I’m working my way through John Webster’s posthumously published book, The Culture of Theology (Baker Academic, 2019), which contains his six Burns Lectures given in New Zealand in 1998. I didn’t know Webster much before coming to this book, though I did know of his reputation as “a theologian’s theologian”, as Ivor Davidson puts it in the book’s introduction. I love the brio and assertiveness of Webster’s writing, as seen in his use of the verb “cleaves” below to describe revelation’s unsettling and unmooring of our prior human identities and priorities. His discussion of revelation and its work and eschatological nature of the church offers much to think about, especially someone like myself, the priest of a small town parish, who every day has to think about what and how we might live in this unlikely place of divinely inspired crisis. MP+
Revelation in the Christian sense, we have seen, is the overwhelming splendour of the being and activity of God set before us in creation and redemption. Such splendour is manifest but not possessed; like the manna in the wilderness, it is an event and not a bit of spiritual stock. Christian culture has this splendor at its centre, and this splendor both authorizes and disturbs.
Revelation authorizes. Because of the self-communicative presence and activity of God – because in Jesus Christ the Lord of all things is among us through the Holy Spirit – then the church is given authority to live, speak, and act. The church’s speech and action are eschatological, bearing witness to a different, new order of reality from far beyond the horizon of human history. The permission and command that they be so is to be found in that fact that God’s self-manifestation has intruded upon the world. God’s glory is now visible; God’s mystery, once hidden, is now manifest. And therefore the church is commissioned to speak and act. This authorization of the church by revelation is, crucially, something incommunicable. The authority of revelation is not some quality which can be transmitted to or deposited within the church. Revelation is, and remains, a summons which cannot be converted into the basis of authoritarianism. “To say that the God who reveals himself is a hidden God is to confess that revelation can never constitute a body of truths which an institution may boast of or take pride in possessing” (Paul Ricouer, “Toward a Hermeneutic of the Idea of Revelation”).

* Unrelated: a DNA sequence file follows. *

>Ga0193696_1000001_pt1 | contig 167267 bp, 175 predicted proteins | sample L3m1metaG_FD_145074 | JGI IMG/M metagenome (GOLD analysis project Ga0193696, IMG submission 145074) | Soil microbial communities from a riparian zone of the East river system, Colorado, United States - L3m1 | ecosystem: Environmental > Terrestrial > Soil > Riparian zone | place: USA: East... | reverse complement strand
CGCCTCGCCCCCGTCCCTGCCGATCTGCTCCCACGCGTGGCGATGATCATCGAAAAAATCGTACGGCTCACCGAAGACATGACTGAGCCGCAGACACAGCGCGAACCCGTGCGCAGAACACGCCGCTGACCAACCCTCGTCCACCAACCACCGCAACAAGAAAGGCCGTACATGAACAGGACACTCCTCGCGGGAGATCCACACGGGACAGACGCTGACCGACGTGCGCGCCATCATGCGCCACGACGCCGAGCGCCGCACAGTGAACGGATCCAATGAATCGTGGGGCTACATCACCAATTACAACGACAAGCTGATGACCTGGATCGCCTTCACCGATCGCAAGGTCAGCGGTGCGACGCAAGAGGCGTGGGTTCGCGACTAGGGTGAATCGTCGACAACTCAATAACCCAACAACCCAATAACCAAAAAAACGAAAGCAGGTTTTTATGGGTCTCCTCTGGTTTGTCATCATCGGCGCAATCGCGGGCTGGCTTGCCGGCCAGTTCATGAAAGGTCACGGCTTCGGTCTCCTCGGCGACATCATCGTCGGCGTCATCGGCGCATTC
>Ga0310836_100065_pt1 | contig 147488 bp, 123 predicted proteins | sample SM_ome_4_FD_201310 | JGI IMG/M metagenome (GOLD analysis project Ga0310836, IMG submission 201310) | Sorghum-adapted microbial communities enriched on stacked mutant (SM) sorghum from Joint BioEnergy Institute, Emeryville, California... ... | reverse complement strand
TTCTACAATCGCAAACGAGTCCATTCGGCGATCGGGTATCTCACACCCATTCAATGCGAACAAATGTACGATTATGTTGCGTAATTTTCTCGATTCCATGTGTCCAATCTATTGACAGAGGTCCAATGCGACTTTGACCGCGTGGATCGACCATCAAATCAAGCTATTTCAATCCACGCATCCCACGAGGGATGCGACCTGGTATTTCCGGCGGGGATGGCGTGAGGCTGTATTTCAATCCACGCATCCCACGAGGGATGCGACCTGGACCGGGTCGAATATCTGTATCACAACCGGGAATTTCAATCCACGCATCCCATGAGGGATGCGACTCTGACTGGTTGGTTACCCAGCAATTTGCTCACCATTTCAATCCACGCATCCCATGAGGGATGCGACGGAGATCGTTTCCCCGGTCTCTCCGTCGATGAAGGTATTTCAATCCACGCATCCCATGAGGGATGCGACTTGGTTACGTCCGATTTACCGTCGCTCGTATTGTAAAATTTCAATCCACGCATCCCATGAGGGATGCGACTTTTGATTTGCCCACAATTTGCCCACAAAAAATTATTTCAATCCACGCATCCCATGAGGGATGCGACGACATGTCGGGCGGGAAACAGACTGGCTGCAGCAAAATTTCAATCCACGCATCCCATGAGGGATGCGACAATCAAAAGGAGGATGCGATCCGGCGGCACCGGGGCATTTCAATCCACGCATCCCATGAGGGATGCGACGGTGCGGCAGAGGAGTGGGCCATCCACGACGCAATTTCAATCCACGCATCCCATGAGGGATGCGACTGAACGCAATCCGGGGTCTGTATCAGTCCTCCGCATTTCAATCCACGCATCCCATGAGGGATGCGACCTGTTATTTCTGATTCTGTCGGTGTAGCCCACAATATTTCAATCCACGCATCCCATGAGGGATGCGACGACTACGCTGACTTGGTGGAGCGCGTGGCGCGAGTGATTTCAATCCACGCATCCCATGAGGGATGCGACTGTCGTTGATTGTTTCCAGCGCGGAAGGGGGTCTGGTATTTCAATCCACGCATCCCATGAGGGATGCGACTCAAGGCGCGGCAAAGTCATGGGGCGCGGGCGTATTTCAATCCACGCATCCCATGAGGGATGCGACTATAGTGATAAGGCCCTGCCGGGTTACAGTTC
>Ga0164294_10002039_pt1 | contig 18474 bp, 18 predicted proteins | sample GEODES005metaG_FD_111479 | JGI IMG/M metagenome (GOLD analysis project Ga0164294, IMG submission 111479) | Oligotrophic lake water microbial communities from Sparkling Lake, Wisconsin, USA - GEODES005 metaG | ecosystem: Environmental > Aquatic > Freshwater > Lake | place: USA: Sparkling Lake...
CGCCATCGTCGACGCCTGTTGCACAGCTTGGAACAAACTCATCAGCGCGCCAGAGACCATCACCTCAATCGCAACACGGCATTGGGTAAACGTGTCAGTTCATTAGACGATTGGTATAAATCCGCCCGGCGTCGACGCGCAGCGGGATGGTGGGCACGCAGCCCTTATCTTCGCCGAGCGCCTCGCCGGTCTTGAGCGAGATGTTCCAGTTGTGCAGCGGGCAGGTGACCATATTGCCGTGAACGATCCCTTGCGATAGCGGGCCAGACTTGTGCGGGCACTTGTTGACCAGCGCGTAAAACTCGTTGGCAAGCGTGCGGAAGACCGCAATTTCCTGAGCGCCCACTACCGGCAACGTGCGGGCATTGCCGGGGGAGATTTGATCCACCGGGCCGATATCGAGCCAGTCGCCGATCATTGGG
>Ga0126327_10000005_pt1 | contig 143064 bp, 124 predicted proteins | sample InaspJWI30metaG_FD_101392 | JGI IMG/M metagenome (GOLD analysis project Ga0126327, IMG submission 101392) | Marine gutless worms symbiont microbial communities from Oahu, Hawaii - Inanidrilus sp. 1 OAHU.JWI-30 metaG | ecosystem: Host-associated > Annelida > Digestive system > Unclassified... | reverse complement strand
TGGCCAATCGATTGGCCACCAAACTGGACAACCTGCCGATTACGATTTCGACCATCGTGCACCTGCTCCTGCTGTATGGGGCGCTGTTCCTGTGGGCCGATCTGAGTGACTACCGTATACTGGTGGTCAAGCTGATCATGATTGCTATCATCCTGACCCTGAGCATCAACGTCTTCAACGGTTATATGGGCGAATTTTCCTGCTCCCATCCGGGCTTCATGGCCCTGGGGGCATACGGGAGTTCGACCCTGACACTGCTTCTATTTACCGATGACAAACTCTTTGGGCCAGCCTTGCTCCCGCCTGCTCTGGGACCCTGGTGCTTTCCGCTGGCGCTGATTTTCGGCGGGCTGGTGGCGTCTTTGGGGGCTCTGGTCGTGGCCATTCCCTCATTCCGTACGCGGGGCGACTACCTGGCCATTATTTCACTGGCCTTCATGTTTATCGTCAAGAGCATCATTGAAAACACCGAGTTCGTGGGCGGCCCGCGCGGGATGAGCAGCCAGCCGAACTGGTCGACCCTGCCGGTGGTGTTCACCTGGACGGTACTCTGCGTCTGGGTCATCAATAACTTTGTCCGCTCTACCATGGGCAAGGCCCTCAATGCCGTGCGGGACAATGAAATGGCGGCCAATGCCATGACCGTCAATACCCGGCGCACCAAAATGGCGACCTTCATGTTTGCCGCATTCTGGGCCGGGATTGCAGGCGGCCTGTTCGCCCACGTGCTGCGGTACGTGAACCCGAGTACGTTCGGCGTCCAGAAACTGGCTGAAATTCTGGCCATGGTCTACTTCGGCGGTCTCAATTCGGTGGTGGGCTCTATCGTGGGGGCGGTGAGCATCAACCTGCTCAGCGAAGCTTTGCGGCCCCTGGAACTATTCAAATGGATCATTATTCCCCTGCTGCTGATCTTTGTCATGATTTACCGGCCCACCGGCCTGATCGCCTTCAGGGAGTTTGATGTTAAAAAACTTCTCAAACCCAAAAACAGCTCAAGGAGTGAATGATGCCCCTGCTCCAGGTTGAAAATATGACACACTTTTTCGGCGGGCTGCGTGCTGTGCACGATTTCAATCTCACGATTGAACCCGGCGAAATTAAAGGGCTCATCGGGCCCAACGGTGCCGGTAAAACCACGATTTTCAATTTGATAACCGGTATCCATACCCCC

Hence revelation disturbs. It is “an interruption which addresses us” (Eberhard Jungel, Gott als Geheimnis). As it accosts us, revelation establishes a distance – between ourselves and our past, present, and future; between ourselves and our traditions; between ourselves and all aspects of our settled identities. Revelation cleaves us apart; as God’s eschatological word and work, as the presence of the divine glory, it loosens and sometimes severs the conventions which constitute our individual and corporate selves. To be addressed by revelation means that we may not rely unthinkingly on those conventions, believing them to be simply what is the case. However much they form the basic and necessary structures of our historical existence, there is no achieved symmetry between them and the eschatological order of God. “Revelation means that God comes to the world” and “God’s coming-to-the-world means an elemental interruption of our being-in-the-world” – including our Christian being-in-the-world (Eberhad Jungel, “Dogmatic Significance of the Question of the Historical Jesus”). Revelation is, in short, the crisis of Christian life and thought.